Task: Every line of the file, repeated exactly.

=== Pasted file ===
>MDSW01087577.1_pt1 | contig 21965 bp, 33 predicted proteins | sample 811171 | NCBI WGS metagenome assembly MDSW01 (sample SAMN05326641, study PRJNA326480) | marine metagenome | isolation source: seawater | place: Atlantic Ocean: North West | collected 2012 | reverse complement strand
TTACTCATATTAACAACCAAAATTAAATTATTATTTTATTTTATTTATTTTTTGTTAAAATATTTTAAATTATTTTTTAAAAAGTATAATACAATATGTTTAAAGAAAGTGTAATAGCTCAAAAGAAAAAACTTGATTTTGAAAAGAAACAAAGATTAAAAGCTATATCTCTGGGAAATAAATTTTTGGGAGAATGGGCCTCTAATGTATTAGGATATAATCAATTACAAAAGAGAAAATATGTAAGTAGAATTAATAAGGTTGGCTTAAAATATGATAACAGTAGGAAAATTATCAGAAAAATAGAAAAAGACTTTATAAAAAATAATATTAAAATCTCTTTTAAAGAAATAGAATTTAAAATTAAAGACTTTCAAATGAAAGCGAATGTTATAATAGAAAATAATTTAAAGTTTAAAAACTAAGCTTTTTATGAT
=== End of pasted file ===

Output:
>MDSW01087577.1_pt1 | contig 21965 bp, 33 predicted proteins | sample 811171 | NCBI WGS metagenome assembly MDSW01 (sample SAMN05326641, study PRJNA326480) | marine metagenome | isolation source: seawater | place: Atlantic Ocean: North West | collected 2012 | reverse complement strand
TTACTCATATTAACAACCAAAATTAAATTATTATTTTATTTTATTTATTTTTTGTTAAAATATTTTAAATTATTTTTTAAAAAGTATAATACAATATGTTTAAAGAAAGTGTAATAGCTCAAAAGAAAAAACTTGATTTTGAAAAGAAACAAAGATTAAAAGCTATATCTCTGGGAAATAAATTTTTGGGAGAATGGGCCTCTAATGTATTAGGATATAATCAATTACAAAAGAGAAAATATGTAAGTAGAATTAATAAGGTTGGCTTAAAATATGATAACAGTAGGAAAATTATCAGAAAAATAGAAAAAGACTTTATAAAAAATAATATTAAAATCTCTTTTAAAGAAATAGAATTTAAAATTAAAGACTTTCAAATGAAAGCGAATGTTATAATAGAAAATAATTTAAAGTTTAAAAACTAAGCTTTTTATGAT